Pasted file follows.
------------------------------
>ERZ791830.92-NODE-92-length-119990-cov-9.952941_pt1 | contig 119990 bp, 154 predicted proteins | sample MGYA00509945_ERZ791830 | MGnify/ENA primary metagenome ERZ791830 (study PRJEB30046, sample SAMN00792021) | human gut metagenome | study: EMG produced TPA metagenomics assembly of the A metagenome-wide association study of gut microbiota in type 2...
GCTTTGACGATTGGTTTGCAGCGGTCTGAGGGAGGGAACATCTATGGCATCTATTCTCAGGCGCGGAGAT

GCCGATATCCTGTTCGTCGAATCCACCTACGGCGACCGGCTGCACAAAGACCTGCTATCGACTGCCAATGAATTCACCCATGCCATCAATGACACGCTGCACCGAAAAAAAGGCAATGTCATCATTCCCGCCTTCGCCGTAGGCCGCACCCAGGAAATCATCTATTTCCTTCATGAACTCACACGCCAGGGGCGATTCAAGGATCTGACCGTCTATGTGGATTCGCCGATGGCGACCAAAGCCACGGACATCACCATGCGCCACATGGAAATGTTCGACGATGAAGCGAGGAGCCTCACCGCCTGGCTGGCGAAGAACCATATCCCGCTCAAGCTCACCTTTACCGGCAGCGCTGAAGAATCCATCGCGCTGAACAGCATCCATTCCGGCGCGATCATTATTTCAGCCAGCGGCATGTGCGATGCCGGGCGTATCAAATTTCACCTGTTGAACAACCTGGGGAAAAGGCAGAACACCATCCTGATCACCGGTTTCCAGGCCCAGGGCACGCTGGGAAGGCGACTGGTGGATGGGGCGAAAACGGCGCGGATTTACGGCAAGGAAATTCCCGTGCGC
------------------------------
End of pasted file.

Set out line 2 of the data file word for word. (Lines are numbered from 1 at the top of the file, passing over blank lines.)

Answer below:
GCTTTGACGATTGGTTTGCAGCGGTCTGAGGGAGGGAACATCTATGGCATCTATTCTCAGGCGCGGAGAT